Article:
Observations On the Contrary

Assisted dying: what’s disability got to do with it?

BMJ 2009; 339 doi: http://dx.doi.org/10.1136/bmj.b3446 (Published 26 August 2009) Cite this as: BMJ 2009;339:b3446
  1. Tony Delamothe, deputy editor, BMJ
  1. tdelamothe{at}bmj.com

    The debate on assisted dying has been hijacked by disabled people who want to live. It needs to be reclaimed for terminally ill people who want to die

    Assisted dying, assisted suicide, assisted killing: call it what you will, I’m in favour of it as an option for terminally ill adults of sound mind who want to die. Nevertheless, I try hard to keep up with the arguments against it. I think I understand them all, with the exception of those emanating from various disability lobby groups.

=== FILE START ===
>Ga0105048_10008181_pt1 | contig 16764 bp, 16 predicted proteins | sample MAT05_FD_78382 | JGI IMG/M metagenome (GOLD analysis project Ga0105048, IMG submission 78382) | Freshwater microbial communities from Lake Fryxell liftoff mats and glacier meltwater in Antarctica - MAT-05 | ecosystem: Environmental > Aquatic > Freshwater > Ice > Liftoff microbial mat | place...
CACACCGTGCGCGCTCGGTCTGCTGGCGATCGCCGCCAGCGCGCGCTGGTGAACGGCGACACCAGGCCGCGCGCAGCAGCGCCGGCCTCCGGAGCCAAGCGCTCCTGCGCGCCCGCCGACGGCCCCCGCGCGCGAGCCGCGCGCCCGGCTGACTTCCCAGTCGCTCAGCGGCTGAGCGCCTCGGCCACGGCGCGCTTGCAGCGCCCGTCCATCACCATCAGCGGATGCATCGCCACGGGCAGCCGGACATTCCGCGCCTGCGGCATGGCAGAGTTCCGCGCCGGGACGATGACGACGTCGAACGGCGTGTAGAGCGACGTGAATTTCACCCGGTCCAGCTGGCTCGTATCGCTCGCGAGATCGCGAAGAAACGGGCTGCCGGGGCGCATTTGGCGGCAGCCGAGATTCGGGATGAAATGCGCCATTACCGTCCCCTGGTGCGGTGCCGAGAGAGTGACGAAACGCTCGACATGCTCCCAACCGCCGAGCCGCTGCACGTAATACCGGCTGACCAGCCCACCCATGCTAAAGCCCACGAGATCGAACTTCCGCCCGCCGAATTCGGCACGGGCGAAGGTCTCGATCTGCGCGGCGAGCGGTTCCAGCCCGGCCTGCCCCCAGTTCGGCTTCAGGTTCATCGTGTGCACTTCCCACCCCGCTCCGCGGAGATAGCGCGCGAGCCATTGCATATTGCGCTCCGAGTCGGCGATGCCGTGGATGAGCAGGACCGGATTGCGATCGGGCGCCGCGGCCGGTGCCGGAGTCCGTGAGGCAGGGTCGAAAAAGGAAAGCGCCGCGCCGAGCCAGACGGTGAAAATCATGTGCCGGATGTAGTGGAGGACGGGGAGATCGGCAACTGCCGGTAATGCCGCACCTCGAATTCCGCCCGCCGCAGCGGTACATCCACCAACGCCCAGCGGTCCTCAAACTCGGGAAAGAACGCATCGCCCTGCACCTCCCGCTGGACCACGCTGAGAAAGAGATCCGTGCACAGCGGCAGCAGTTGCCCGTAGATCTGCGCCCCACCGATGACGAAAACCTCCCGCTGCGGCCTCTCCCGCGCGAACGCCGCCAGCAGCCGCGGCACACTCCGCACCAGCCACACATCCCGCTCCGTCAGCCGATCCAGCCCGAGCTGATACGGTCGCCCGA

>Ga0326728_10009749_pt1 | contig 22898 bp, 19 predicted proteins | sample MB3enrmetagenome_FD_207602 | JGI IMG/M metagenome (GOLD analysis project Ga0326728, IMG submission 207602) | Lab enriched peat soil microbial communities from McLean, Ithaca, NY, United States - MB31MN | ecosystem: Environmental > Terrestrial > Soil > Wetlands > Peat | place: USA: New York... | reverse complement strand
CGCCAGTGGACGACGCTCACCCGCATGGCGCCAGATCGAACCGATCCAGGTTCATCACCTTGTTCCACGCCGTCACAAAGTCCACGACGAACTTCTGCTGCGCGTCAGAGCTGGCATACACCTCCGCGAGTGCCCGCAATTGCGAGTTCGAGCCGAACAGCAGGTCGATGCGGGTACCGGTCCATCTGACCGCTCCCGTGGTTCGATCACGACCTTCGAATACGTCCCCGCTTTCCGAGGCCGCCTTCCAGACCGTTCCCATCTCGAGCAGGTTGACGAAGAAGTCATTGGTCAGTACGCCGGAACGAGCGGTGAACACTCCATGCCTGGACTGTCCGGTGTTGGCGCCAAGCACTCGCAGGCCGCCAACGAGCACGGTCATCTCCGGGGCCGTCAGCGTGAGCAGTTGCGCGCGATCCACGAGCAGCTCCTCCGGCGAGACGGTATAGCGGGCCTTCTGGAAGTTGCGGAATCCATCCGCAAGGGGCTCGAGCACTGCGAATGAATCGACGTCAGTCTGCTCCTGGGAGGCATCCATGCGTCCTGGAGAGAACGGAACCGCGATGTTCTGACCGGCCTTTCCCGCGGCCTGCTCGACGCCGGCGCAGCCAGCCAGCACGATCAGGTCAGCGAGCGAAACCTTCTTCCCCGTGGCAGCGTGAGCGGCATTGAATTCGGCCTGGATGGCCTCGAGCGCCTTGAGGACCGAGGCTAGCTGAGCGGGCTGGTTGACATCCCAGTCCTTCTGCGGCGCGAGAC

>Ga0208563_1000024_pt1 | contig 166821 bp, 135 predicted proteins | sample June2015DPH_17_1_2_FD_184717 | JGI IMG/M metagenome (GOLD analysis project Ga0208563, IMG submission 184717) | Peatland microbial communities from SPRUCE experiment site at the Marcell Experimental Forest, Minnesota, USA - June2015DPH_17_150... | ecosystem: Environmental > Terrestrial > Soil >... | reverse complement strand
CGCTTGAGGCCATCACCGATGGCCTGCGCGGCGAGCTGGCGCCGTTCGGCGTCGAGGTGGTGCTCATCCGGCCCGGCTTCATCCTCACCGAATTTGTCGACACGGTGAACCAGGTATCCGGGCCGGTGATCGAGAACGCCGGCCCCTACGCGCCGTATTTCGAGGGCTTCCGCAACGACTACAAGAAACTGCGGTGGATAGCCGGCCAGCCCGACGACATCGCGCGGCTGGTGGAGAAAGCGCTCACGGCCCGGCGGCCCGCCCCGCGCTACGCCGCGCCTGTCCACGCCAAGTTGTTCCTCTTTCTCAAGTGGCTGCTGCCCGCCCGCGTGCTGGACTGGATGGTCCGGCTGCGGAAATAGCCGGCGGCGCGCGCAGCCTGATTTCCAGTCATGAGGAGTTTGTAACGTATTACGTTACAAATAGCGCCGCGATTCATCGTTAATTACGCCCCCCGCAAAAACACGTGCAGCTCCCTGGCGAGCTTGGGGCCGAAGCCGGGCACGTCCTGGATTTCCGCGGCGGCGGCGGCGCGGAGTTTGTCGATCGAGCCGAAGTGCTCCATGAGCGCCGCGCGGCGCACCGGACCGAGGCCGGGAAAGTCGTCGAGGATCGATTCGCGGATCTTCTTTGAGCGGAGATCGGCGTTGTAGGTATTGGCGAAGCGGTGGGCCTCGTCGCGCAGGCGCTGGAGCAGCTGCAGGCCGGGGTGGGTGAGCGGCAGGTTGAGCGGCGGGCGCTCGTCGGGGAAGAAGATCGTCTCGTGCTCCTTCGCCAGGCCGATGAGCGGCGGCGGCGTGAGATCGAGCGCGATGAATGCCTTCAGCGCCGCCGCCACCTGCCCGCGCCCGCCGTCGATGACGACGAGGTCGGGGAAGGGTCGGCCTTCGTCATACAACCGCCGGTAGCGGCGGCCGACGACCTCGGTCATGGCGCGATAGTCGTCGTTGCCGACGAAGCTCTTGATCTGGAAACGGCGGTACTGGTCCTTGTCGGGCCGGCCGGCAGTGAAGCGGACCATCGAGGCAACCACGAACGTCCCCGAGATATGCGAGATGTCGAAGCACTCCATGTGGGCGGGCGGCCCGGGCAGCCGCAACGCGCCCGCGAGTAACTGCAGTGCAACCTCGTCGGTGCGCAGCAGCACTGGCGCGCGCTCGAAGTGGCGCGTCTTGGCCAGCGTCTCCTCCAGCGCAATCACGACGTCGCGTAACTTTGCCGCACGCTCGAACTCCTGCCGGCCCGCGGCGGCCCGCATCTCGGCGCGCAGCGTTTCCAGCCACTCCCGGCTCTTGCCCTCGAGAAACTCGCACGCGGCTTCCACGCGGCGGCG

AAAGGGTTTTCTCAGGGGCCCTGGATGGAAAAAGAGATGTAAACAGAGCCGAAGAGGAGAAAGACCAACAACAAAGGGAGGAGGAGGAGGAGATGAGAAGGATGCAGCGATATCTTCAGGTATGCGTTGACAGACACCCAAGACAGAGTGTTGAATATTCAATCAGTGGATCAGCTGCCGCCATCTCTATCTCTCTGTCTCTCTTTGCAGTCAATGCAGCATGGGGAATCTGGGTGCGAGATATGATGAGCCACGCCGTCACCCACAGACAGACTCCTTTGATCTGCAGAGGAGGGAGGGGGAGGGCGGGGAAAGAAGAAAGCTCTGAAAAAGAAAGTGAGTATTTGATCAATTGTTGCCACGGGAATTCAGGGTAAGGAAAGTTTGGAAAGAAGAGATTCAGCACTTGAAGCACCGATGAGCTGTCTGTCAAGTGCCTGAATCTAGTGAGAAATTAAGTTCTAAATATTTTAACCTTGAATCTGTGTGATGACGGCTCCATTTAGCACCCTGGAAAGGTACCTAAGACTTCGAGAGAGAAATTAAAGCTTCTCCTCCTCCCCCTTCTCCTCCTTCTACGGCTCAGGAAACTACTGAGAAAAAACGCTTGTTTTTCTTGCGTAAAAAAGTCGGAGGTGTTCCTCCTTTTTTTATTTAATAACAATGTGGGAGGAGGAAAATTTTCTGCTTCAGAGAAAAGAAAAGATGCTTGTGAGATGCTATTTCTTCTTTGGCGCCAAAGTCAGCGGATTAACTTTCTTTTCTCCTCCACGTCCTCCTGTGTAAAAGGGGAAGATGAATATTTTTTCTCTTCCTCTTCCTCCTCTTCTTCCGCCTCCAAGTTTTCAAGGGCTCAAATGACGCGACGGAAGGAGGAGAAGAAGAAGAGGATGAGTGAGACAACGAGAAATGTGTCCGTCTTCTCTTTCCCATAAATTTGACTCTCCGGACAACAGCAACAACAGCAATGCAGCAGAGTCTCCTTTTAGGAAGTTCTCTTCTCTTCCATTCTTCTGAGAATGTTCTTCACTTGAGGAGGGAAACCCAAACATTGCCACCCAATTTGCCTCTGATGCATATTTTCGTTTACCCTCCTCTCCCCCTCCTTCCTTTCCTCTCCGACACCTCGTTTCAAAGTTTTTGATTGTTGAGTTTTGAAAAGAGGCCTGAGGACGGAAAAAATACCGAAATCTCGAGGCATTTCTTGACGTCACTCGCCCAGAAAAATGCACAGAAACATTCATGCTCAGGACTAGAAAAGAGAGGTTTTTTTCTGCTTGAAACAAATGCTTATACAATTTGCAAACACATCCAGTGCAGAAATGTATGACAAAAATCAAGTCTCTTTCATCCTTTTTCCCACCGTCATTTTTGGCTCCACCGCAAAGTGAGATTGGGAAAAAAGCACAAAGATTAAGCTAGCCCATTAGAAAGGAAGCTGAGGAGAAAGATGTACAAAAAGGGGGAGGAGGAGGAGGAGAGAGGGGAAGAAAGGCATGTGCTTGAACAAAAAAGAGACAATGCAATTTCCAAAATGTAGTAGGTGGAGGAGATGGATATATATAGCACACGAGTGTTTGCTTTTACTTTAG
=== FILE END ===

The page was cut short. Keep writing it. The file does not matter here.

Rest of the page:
I first noticed their participation in the campaign against Lord Joffe’s bill on assisted dying for the terminally ill in 2006. Making common cause with them was the Archbishop of Canterbury, who led the opposition to the bill in the House of Lords. He divined in the bill a message that “certain kinds of life are not worth living” (BMJ 2006:332;1169, doi:10.1136/bmj.332.7551.1169).

    This year Lord Falconer attempted to introduce an amendment to the Coroners and Justice Bill that would have removed the threat of prosecution from those who help others to commit suicide abroad. In that debate the star turn was the disabled peer Baroness Campbell, whose spinal muscular atrophy requires her to use a wheelchair and a ventilator. Of the …

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